Yesterday I complained that an aggressive Lapwing had foiled my ambition to takes some photos of a Little Ringed Plover. Today I had a totally different experience. I was walking along the cliff path from the Lighthouse towards Fan Bay when the loud cries of Kittiwakes took my attention. I'm not good at getting close to the edge of the cliffs, they are very high here and I don't think I'd bounce! I found a suitably easy place to look over and saw a group of Kittiwakes on the water just off shore. As I looked I suddenly realised I was not alone!
Just to my left as the cliffs curved round a young Peregrine was perched, almost at eye level. I backed away after taking a quick picture and tried to work out if I could get good views closer, without crawling right up to the cliff edge.
I did manage this and watched the bird for some time. You can tell it s a juvenile because the breast is streaked, rather than barred. This probably means that it was fledged last year as the post juvenile moult doesn't start until the March of the second calender year, but can take several months to complete.It was quite settled while I watched but I think that when the camera was looking at it directly it must have appeared as if it was being watched by a giant eye.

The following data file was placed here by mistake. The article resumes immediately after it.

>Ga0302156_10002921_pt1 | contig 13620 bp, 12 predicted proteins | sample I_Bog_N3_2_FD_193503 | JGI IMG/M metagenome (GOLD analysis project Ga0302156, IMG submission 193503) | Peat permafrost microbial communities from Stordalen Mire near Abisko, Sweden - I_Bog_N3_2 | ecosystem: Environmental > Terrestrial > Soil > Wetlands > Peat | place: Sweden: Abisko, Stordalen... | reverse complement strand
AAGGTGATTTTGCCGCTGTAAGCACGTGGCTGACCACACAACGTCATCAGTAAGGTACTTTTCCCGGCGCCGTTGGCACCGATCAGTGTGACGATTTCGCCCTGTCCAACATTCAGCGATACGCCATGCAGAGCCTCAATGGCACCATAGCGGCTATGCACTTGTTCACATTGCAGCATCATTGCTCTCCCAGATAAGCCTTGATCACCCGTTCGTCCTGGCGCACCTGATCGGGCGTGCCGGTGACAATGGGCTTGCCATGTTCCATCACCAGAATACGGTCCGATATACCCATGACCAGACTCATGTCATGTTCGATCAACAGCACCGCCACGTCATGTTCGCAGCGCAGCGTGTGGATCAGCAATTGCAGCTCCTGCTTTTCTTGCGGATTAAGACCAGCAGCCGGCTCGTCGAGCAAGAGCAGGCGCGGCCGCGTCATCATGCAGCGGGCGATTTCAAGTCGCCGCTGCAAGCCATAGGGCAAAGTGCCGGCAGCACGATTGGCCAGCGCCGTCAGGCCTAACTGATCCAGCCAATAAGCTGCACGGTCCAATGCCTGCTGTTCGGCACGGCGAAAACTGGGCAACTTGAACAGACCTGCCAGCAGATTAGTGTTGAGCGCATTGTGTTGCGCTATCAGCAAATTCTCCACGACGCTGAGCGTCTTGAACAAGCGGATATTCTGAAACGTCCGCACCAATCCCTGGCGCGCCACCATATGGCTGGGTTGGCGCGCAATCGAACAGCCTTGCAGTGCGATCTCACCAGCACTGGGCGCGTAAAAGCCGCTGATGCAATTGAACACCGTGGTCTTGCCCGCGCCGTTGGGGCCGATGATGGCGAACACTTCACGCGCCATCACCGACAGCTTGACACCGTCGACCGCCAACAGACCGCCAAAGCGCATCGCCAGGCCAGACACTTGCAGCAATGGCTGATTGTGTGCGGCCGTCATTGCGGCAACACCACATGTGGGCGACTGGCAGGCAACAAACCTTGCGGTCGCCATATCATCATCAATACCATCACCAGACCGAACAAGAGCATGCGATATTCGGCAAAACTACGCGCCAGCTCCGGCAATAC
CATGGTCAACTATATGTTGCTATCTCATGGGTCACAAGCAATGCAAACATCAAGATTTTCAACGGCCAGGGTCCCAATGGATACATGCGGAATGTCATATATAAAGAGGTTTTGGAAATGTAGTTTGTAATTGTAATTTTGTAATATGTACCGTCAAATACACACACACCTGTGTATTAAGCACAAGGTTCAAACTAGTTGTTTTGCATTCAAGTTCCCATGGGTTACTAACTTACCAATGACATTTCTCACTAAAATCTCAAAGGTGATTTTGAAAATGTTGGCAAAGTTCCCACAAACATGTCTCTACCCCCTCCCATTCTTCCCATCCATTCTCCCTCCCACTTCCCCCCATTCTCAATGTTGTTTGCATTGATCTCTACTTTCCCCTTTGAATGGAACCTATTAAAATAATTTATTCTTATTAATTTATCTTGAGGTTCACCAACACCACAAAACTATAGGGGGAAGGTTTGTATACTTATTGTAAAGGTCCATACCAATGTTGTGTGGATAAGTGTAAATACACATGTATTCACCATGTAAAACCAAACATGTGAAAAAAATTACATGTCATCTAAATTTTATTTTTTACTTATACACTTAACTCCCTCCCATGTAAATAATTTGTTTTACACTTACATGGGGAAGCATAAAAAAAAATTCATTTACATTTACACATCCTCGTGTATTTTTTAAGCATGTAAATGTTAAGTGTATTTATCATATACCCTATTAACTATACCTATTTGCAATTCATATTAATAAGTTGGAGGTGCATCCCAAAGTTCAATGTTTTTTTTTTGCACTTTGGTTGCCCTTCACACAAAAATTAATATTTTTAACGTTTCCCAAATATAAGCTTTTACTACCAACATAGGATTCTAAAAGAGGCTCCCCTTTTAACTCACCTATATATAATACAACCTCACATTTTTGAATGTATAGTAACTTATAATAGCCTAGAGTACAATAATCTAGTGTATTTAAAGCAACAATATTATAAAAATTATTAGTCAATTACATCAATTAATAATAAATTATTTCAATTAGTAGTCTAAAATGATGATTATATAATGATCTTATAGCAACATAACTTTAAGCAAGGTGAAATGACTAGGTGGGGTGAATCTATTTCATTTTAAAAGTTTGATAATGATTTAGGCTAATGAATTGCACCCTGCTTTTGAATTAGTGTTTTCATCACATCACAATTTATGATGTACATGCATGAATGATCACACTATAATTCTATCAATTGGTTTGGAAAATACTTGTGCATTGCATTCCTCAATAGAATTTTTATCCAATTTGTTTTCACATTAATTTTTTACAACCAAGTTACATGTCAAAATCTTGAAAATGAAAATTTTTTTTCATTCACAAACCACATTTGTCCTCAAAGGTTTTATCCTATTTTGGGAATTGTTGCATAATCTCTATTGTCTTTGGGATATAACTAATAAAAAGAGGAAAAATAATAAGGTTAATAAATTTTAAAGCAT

After a shuffle it decided to move and I managed a couple of hurried pictures as it took to the air.
This slightly strange angle does show that although we are used to seeing the streamlined, pointed wings, they can be quite broad when it is taking off and using the uplift along the cliff face to give it lift.
Well what of the Kittiwakes? They were still down there and I could here several other small gatherings further along, noisily saying their name over and over. It would be good if this seabird had a good breeding season here. The numbers breeding along the cliffs has declined drastically over the last few years, but I'm not sure of the reason. Overall in the UK there may have been a decline of around 40% since 1940. It may be due to the worrying decline in fish stocks with a huge reduction in the number of sand-eels in the North Sea. I am not sure if this is due to the change in water temperature, due to global climate change (global warming) or the huge number taken by factory ships the turn into animal feed and fertiliser, or a mixture of both. What ever the cause we appear to be in the midst of an ecological disaster as far as sea-bird populations are concerned.